Playing offense during credit dislocation
Elevated interest rates, as a result of the Federal Reserve’s (Fed) monetary tightening program, combined with softening economic conditions may be creating opportunities for credit investors in dislocated or distressed securities. Below are some credit market signals that may indicate a distressed credit cycle ahead, as well as investment strategy considerations should periods of market dislocations and elevated default activity occur. Timing a sustained distressed cycle has always been challenging, especially after the Great Financial Crisis, due to central bank intervention; however, higher interest rates and inflation expectations have meaningfully altered the monetary policy landscape, with a low likelihood of monetary easing in the very near term. Investing in dislocated or distressed credit vehicles now may allow investors to earn an outsized return relative to the past decade.
Credit market backdrop
Since the Fed started raising interest rates in 2022, banks and other lenders have been tightening their lending standards in near lockstep. In September, we highlighted how tighter credit conditions have been a frequent precursor to an economic slowdown. Borrowers requiring debt to finance operations are now subject to higher interest rates, shorter duration financing, and stricter financial requirements (also known as covenants) on new debt. Reduced credit availability would put more businesses at risk when obligations are due, and debt needs to be refinanced. Many regional banks are still feeling effects akin to a banking crisis, marked by two of the three largest bank failures in the U.S. history, causing them to sharply reduce available credit.
A sustained period of tighter credit conditions heading into a sizable wall of loans maturing could serve as a catalyst to a period of distress. In the United States, the value of high-yield bonds and leveraged loans set to mature rises from $33 billion in 2023 to $351 billion in 2025 and $806 billion in 20281. Commercial real estate is where much of the opportunity may reside, as there is roughly $2.5 trillion of commercial real estate loans maturing through 2027, $1 trillion of which is coming due at the end of 20242.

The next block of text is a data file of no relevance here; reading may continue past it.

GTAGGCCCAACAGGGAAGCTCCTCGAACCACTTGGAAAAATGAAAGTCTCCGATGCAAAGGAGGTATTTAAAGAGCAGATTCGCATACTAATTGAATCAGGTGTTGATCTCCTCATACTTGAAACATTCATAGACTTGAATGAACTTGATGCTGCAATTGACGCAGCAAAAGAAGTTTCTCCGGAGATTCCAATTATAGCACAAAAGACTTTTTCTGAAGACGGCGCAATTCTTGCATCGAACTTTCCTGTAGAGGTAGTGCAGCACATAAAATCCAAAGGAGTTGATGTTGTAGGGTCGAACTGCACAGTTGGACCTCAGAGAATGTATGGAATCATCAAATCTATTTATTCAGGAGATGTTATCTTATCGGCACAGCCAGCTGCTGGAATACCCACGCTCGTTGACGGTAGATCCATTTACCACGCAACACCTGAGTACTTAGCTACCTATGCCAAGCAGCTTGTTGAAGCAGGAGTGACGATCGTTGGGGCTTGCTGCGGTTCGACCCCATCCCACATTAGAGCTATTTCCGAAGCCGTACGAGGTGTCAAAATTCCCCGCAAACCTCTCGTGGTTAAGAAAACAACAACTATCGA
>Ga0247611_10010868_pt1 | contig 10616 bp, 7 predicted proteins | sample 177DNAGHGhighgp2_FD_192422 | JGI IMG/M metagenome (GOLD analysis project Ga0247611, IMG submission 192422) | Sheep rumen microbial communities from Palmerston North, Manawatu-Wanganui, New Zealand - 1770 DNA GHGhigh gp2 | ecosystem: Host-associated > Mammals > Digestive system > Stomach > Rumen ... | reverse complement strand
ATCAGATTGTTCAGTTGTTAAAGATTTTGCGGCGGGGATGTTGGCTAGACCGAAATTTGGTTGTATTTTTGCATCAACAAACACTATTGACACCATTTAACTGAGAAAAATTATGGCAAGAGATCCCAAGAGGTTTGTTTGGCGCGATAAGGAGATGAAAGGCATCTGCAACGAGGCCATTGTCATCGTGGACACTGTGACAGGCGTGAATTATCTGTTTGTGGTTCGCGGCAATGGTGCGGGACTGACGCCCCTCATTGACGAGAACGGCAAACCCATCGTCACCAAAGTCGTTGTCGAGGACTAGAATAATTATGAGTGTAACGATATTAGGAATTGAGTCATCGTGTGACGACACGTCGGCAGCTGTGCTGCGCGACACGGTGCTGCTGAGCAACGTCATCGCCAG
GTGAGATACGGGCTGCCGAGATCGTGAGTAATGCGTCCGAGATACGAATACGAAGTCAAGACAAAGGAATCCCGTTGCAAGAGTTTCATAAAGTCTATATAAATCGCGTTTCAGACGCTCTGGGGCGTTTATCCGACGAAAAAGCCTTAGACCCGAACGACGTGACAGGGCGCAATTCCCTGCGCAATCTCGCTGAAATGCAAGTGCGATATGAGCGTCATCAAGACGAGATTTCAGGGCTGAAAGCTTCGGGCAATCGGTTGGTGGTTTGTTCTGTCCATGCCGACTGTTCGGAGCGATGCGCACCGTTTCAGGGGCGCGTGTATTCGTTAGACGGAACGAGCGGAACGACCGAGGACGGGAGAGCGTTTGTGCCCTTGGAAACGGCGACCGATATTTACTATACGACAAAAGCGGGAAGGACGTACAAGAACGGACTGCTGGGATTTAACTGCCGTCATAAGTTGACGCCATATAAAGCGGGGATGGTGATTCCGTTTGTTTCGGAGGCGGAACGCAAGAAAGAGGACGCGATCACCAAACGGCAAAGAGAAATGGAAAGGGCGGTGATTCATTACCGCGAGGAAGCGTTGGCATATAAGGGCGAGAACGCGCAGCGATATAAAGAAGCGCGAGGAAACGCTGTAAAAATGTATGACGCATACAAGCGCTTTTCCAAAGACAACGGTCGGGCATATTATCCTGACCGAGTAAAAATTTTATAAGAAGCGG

Floating rate or variable rate borrowers are already feeling the pinch of higher interest payments. Many investors are pointing to the leveraged loan market as an area to watch for given the large increase in number of loans outstanding and their higher leverage profile. When credit conditions were strong, competition caused crowding in deals, leading to looser covenants in the broadly syndicated loan market. These easier covenants provide less protection for the investors in said loans.
Floating rate or variable rate borrowers are already feeling the pinch of higher interest payments.
Default rates have been on the rise for the past year. While part of this can be attributed to a normalization to historical averages, it’s also possible that tighter lending conditions and higher interest rates mean many existing capital structures are unsustainable. For debt that may be issued or refinanced today, financing rates are much higher, and borrowers would need to have more cash or cash flow available to comfortably service that debt. In September 2023, the trailing 12-month default rate in the loan market reached 5.0%, up from well below 2% at the end of 2021. Default levels have yet to reach critical levels when compared to past recessionary periods, but the trend is moving in a direction that may create opportunities for distressed credit investors.
Market participants will be watching balance sheet fundamentals closely for signs of distress. One measure of how well a company can pay the interest on its outstanding debt with its earnings is the interest coverage ratio. A lower ratio means that the company has less earnings to cover its interest payments and is more vulnerable to interest rate fluctuations and financial distress. Since the Fed began raising rates, interest coverage ratios have been steadily falling. Both high-yield debt and leveraged loans have seen a drop in interest rate coverage from just over 5x to around 4x3. Again, the levels aren’t inherently reason for alarm, but they’re heading in an unfavorable direction.